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Cablevision Plugs Its Network DVR

3:55 PM -- Cablevision Systems Corp. (NYSE: CVC)'s network DVR is definitely out of the soft-launch phase.

The MSO hasn't revealed how many customers have signed up for its recently launched DVR Plus service (a 2011 Leading Lights winner, by the way), but we're getting a much better sense of how Cablevision is promoting the service, which runs $10.95 per month (the same price as a set-top with a local DVR) and currently is offered in the MSO's New York City- and Connecticut-area systems.

This "Secret Passages" video spot created for the MSO by Gardner Nelson + Partners Inc. plays up the multi-room capabilities of DVR Plus while taking a shot at one of Cablevision's prime competitors, Verizon Communications Inc. (NYSE: VZ). "I can set, record, and watch shows from any TV in my house. You can't do all that with FiOS," the preppy pitch man proclaims in the ad, which started running earlier this month.

However, the ad also mentions something else that I think is a tad more interesting, in that it looks to create impulse-buying opportunities.

DVR Plus puts storage on the network so, provided the customer already uses digital boxes that are compatible with the service, they can upgrade instantly without having to set an appointment or install any new equipment. And there's no truck roll -- customers can sign up for the upgrade by visiting channel 905.

While it's still early days for DVR Plus, it's clear that Cablevision is trying to take advantage of the operational efficiencies of a network DVR that traditional DVRs with built-in storage can't deliver. (See Cablevision Eyes $50 Set-Top.)

— Jeff Baumgartner, Site Editor, Light Reading Cable

Jeff Baumgartner 12/5/2012 | 4:47:51 PM
re: Cablevision Plugs Its Network DVR

Cablevision's ad doesn't get into the techincal aspects of DVR Plus... customers will just want it to work regardless of whether storage is happening locally or on the MSO's network and probably could not care less about the legal tussle Cablevision had to endure to get this up and running.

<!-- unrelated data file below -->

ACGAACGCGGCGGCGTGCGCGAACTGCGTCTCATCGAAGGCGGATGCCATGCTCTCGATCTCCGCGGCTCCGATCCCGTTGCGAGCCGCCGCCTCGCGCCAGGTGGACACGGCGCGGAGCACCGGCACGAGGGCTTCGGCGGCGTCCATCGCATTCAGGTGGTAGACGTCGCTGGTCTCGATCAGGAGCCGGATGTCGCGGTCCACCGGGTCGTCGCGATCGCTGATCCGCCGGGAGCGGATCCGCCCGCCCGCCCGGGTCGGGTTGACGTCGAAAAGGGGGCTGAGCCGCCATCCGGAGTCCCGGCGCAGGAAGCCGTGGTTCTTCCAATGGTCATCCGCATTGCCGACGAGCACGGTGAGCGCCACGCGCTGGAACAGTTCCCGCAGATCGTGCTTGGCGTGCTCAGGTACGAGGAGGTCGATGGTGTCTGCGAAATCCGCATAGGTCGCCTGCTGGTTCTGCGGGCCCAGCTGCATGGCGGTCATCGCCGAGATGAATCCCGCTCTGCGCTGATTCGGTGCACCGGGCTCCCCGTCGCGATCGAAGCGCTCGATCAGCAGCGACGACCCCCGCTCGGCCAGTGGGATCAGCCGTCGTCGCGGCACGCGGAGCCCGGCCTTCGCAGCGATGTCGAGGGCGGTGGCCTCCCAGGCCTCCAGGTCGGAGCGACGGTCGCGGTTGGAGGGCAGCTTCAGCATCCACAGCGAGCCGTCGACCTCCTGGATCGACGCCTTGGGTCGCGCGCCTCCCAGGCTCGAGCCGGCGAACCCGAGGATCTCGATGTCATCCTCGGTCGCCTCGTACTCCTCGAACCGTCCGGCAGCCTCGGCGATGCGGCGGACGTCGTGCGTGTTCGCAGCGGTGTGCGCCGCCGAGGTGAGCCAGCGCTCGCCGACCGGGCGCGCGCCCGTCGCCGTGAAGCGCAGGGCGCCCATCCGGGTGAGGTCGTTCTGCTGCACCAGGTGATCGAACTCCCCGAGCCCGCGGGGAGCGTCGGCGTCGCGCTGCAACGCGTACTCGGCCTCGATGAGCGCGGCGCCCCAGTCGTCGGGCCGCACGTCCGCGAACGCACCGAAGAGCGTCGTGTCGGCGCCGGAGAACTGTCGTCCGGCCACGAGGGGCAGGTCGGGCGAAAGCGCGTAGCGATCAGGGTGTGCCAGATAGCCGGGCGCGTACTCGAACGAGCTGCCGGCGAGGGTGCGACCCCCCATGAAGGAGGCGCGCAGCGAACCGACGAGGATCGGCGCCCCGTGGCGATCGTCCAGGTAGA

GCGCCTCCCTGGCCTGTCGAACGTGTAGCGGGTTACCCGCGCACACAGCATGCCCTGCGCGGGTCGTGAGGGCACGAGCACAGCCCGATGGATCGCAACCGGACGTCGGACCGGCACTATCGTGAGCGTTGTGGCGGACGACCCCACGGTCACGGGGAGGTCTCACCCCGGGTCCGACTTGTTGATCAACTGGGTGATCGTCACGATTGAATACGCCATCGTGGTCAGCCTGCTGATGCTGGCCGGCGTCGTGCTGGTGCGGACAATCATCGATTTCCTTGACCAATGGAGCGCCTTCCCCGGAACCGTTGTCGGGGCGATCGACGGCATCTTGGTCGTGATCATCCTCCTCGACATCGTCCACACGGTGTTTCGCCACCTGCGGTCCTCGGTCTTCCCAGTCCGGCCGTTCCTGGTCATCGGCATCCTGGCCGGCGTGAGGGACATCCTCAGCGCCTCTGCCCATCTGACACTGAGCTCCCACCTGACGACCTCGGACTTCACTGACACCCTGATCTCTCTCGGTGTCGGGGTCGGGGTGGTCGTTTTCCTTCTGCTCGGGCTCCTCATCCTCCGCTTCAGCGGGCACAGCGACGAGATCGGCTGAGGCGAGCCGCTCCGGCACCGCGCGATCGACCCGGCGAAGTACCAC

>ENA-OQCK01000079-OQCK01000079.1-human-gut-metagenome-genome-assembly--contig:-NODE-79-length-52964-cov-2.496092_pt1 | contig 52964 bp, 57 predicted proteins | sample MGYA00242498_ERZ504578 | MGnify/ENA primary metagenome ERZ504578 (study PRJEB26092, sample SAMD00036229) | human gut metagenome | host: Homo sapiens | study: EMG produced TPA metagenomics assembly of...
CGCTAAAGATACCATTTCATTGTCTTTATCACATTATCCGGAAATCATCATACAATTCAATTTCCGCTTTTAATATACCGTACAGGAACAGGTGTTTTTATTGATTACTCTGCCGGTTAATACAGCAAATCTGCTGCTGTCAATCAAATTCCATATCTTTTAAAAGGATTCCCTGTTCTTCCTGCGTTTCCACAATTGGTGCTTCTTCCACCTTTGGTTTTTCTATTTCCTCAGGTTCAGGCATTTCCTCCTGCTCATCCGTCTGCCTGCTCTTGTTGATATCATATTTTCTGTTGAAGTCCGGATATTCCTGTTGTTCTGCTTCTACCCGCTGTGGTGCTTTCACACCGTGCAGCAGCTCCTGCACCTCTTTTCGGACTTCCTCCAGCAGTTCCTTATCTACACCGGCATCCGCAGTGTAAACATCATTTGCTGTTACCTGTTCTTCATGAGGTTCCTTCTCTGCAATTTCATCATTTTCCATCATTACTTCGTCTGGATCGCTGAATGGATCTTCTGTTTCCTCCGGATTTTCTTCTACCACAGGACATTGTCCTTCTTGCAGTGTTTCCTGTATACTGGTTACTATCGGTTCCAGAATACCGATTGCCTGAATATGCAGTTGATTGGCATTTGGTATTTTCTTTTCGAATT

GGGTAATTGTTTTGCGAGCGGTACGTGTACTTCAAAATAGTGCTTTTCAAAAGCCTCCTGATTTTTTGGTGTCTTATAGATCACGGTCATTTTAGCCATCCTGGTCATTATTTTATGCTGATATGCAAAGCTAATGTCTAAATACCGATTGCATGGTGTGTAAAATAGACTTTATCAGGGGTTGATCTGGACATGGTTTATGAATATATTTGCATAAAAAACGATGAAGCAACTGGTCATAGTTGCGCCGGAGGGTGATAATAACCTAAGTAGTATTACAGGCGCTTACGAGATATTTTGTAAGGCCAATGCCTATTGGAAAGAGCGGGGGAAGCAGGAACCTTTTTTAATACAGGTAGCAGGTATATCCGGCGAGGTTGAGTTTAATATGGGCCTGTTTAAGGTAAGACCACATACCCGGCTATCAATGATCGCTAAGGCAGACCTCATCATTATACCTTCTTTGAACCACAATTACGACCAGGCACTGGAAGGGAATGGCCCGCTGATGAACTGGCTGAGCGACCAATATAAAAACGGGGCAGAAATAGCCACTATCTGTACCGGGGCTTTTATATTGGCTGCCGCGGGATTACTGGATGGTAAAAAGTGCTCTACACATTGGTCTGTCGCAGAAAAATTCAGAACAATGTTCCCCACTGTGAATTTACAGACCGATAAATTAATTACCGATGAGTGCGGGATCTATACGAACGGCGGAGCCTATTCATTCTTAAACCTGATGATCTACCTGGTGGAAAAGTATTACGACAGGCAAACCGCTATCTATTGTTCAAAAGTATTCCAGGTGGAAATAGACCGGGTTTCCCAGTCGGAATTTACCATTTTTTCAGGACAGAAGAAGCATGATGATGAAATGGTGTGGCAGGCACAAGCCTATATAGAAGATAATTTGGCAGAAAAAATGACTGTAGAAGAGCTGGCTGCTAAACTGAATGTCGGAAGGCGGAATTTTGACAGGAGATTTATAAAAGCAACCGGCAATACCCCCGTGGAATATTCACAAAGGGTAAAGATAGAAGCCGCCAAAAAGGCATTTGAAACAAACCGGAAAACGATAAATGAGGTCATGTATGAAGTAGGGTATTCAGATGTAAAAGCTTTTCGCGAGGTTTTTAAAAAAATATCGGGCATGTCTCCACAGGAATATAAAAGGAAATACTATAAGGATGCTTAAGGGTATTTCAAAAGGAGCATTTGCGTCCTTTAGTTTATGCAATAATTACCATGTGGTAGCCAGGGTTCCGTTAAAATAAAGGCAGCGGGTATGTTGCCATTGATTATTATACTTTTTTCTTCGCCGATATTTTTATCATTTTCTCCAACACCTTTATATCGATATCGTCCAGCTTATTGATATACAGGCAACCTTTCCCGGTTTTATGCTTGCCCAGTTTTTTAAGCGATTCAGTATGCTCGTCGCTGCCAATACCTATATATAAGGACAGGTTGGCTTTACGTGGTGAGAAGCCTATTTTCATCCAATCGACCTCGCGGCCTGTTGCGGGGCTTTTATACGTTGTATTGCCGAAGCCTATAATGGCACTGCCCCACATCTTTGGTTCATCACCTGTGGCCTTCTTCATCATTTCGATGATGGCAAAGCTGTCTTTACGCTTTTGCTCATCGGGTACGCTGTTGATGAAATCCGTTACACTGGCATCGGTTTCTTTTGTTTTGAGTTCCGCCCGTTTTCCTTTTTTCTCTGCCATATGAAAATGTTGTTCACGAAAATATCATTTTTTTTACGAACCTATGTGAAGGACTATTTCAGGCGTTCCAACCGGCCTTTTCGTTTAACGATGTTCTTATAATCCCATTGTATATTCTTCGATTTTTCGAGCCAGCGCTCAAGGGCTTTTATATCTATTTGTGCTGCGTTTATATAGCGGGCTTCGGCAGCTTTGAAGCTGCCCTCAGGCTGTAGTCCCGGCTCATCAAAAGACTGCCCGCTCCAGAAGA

But would you go for Cablevision's DVR Plus pitch given that it's the same price as a traditional DVR, but also has multi-room capabilities so long as you had compatible boxes?  For me, I'd still wonder how responsive the network-based system is when a program is being paused, fast-forwarded and rewound.  A local DVR responds to trick play functions very well. 


Would you be willing to give the nDVR a shot if given this choice? JB

Russo0 12/5/2012 | 4:47:49 PM
re: Cablevision Plugs Its Network DVR

DVR responsiveness should be the same as VOD

craigleddy 12/5/2012 | 4:47:47 PM
re: Cablevision Plugs Its Network DVR

Yes, nDVR responsiveness needs to be the same as VOD -- or even better than some current VOD systems. In theory, both should align because they're relying on similar server-based systems, though nDVR gets more complex.


If responsiveness is slow on nDVR, it will be DOA with consumers. I'm in the Cablevision footprint and their initial VOD was "mushy" -- if you hit the pause button there was a lag in the response time. But they appear to have resolved the latency issue because the VOD response now seems instantaneous. We don't have nDVR yet but I'm anxious to try it!